A Certified Laboratory Standard (400 mg/L as Calcium, ±20 mg/L) checked instrument calibration. It consists of two 10-mL cuvettes – one contains a blank (unreacted sample) and the other a reacted sample containing a known amount of calcium. The Certified Standard I received contained 400 mg/L (±20mg/L) and results of 4 checks I performed were 399, 401, 399, and 400 – close enough for me! The Standard is marked with an expiration date (expect a shelf life of about 6 months). One standard check should be performed for about every 10 calcium analyses for quality control purposes. The Standard is relatively inexpensive at ~$15 US plus taxes and shipping if applicable. I highly recommend this option.

A standard was prepared from deionized water and commercially available calcium chloride. Once a baseline figure was obtained, this sample was diluted by 10% several times. These results are in Figure 2 below.

A single sample grabbed from the waters of a natural reef was analyzed several times in order to judge my laboratory technique. Results are shown in Figure 3.


A comparison of results of iron testing by Hanna’s Checker and a much more expensive Hach colorimeter are shown in Figure 1.



Figure 1. The results generated by the Hanna Checker and Hach’s colorimeter are almost identical.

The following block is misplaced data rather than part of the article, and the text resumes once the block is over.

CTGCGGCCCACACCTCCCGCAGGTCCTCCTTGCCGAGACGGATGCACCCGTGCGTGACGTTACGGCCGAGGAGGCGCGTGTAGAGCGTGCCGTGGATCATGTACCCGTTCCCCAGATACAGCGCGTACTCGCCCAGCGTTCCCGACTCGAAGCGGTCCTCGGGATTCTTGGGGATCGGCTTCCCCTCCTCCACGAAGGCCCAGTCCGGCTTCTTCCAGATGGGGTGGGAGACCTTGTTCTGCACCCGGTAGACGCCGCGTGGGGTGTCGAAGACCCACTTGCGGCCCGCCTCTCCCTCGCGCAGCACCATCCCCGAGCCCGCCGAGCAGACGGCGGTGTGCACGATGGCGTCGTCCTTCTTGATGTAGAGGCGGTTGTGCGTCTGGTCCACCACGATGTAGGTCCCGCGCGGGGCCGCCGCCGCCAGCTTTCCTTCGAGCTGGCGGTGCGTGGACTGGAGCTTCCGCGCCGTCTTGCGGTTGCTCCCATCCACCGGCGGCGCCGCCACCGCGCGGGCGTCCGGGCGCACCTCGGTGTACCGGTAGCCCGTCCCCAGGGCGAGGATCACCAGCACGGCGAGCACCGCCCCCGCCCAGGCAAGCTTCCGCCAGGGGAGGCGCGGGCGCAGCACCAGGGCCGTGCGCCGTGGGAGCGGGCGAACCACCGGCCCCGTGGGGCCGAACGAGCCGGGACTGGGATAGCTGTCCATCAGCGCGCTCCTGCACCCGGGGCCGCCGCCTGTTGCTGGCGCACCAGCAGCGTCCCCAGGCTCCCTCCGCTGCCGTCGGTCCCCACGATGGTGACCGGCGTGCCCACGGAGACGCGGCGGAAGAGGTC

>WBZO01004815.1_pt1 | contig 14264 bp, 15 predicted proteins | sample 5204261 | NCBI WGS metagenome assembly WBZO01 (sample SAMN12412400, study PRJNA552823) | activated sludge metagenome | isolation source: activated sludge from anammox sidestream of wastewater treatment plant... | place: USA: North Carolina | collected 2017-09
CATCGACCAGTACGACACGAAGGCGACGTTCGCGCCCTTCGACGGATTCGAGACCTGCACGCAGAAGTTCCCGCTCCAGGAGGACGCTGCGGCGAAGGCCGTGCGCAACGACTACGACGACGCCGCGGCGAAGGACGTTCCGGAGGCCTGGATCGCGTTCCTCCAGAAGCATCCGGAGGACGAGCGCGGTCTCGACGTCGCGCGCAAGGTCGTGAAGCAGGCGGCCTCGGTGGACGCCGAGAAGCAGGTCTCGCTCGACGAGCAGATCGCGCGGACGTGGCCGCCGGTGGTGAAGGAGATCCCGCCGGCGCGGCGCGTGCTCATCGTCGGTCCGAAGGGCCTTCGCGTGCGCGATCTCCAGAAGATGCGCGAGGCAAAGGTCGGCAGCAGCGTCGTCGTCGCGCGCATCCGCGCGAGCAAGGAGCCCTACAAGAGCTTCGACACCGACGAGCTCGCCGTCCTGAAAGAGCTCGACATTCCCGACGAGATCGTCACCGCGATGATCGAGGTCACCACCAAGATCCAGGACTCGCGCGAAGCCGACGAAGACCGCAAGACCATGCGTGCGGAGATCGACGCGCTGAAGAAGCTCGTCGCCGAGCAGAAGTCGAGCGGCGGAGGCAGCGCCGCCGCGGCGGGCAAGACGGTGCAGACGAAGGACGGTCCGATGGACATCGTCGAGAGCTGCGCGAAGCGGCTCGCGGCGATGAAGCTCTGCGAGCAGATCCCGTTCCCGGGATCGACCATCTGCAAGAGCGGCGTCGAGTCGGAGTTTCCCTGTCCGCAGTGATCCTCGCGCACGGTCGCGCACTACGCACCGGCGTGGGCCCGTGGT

Figure 2 shows the results of a standard calcium solution diluted several times to span the range of results reef hobbyists might expect to see.


Figure 2. The blue markers and line shows the anticipated results of a calcium standard and multiple dilutions while the yellow line and markers are the actual test results.

Analyses of Calcium and Iron in a Water Sample from a Natural Reef

As a matter of curiosity, a water sample was gathered from the littoral zone at the 4-Mile Marker Reef in Kailua-Kona, Big Island of Hawaii and tested for Calcium and Iron. Salinity of the sample was 34 ppt. When we consider variations of calcium naturally found in seawater (400-420 mg/L) and the margin of error Hanna reports for their instrument (±6%) we could expect acceptable measurements of natural seawater to be in the range of 376 – 445 mg/L. Figure 3 shows the results.

Iron tests all generated readings of ‘zero’ (or below the detection of the instrument – chart not shown).


Figure 3. Calcium content of natural seawater as measured by a Hanna Marine Calcium Checker. Test #2’s result was slightly above the 6% margin of error while that of Test #3 fell slightly below.


Time per Test: Hach v. Hanna: The more difficult the task, the less likely it is to be performed hence ease of use and time invested are important considerations. Hanna’s iron test can be performed in about 6-7 minutes (including reagent dissolution and 3-minute chemical reaction times. Hach’s recommended procedure includes a 3-minute reaction period). The Calcium test requires about 3-4 minutes.